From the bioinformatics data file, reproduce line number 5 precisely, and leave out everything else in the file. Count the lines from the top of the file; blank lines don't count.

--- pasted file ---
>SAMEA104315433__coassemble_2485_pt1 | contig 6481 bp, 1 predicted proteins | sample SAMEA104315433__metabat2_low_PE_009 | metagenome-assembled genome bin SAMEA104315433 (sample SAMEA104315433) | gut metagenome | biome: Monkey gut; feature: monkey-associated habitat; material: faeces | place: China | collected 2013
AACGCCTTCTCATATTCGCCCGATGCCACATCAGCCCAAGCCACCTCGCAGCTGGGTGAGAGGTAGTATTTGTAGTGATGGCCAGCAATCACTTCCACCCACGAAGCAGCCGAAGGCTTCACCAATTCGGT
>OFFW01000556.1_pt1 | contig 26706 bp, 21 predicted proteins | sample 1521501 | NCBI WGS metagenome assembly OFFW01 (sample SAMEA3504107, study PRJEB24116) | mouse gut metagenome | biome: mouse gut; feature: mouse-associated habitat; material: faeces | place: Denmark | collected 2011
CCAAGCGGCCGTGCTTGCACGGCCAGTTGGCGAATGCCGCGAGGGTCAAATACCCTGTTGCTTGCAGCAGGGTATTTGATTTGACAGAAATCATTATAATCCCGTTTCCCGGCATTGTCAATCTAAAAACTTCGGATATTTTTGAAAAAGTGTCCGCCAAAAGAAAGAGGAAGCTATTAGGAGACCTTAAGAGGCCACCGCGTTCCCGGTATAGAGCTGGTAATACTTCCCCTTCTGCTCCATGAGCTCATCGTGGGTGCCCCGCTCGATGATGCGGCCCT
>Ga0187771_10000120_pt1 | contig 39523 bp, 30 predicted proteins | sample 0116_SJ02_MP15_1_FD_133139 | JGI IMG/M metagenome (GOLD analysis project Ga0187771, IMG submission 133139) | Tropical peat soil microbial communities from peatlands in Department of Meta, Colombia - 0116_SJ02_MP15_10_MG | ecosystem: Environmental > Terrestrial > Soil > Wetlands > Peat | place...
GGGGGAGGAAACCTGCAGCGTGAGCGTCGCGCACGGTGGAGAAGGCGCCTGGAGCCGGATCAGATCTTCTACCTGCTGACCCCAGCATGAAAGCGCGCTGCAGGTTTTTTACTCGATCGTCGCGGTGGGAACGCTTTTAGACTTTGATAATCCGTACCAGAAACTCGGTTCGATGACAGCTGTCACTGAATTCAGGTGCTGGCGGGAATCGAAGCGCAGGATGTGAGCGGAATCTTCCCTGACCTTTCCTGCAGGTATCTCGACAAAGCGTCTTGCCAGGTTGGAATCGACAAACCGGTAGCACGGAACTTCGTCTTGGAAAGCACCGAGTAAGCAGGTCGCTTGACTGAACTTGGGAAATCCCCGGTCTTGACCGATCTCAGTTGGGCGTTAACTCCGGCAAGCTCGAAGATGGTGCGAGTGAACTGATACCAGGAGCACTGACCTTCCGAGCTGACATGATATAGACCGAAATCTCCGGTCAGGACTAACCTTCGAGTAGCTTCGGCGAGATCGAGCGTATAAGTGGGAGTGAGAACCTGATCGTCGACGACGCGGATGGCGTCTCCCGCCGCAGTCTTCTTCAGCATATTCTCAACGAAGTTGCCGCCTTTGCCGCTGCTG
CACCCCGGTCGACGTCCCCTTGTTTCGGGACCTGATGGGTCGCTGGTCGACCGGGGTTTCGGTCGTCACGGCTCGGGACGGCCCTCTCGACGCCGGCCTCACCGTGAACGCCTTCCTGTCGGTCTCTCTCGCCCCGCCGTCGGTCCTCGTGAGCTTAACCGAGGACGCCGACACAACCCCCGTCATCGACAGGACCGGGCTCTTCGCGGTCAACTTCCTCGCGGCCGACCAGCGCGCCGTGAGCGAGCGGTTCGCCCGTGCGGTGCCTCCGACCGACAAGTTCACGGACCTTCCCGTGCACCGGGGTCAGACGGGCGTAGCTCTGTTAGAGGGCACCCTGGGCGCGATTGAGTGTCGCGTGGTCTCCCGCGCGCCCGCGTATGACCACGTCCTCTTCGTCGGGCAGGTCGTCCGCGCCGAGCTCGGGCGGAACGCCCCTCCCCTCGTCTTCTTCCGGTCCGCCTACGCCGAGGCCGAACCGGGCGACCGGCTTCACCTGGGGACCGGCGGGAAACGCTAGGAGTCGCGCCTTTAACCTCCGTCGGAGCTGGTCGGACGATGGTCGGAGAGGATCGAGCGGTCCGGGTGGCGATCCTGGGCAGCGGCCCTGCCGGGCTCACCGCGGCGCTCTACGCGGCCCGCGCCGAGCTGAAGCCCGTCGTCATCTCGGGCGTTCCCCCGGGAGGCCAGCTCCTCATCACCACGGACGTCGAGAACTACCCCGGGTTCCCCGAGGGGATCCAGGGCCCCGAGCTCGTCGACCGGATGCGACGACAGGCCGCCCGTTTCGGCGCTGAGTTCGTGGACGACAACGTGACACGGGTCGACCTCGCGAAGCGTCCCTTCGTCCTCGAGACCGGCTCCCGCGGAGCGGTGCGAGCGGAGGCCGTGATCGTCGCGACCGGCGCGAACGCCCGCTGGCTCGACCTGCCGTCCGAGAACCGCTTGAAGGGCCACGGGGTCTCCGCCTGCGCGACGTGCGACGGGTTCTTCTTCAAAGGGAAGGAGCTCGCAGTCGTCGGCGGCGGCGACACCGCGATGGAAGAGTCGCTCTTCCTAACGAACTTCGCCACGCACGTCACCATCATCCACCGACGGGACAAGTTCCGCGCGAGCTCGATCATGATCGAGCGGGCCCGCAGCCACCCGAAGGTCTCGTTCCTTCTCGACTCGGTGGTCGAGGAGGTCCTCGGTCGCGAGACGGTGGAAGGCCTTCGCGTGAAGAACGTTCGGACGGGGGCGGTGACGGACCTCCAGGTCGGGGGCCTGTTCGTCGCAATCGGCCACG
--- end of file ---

>Ga0187771_10000120_pt1 | contig 39523 bp, 30 predicted proteins | sample 0116_SJ02_MP15_1_FD_133139 | JGI IMG/M metagenome (GOLD analysis project Ga0187771, IMG submission 133139) | Tropical peat soil microbial communities from peatlands in Department of Meta, Colombia - 0116_SJ02_MP15_10_MG | ecosystem: Environmental > Terrestrial > Soil > Wetlands > Peat | place...